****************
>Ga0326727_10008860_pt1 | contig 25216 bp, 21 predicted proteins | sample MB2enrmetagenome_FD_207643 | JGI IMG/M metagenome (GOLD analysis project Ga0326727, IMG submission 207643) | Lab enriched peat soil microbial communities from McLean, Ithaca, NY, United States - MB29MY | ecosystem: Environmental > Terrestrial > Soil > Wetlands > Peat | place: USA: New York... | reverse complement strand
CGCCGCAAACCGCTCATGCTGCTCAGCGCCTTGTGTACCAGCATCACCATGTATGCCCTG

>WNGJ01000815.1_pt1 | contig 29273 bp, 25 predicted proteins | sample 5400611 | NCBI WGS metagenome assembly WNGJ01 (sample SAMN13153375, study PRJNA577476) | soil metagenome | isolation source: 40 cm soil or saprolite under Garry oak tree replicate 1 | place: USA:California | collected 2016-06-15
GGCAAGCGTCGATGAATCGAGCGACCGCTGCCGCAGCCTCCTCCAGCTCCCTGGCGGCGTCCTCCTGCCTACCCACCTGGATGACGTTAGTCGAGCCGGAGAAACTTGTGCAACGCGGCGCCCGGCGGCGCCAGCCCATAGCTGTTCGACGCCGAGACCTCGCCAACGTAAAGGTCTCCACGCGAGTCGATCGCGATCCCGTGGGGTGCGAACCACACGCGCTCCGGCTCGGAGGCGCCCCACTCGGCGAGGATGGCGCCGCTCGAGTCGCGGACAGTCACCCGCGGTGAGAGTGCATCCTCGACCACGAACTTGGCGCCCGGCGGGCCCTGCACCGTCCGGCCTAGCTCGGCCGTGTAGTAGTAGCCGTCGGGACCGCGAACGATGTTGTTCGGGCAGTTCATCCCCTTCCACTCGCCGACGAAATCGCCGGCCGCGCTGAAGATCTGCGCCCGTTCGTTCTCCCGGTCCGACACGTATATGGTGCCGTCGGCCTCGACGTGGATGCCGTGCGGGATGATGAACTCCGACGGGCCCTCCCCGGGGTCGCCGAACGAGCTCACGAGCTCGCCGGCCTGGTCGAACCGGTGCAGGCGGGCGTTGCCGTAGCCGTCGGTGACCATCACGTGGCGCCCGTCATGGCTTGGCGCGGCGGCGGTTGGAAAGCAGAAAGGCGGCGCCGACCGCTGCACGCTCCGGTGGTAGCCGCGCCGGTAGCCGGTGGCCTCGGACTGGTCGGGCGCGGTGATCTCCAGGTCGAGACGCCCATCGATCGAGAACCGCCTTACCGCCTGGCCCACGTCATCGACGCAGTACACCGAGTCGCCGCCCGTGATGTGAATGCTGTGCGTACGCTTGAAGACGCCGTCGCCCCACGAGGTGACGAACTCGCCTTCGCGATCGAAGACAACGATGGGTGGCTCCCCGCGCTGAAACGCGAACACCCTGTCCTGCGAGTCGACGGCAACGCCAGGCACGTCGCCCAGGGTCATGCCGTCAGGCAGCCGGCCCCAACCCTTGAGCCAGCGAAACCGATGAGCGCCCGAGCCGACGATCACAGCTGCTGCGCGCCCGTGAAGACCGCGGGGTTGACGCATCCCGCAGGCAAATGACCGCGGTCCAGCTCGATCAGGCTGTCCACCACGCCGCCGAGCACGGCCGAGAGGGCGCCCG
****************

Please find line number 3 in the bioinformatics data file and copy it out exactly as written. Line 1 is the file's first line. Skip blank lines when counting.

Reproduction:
>WNGJ01000815.1_pt1 | contig 29273 bp, 25 predicted proteins | sample 5400611 | NCBI WGS metagenome assembly WNGJ01 (sample SAMN13153375, study PRJNA577476) | soil metagenome | isolation source: 40 cm soil or saprolite under Garry oak tree replicate 1 | place: USA:California | collected 2016-06-15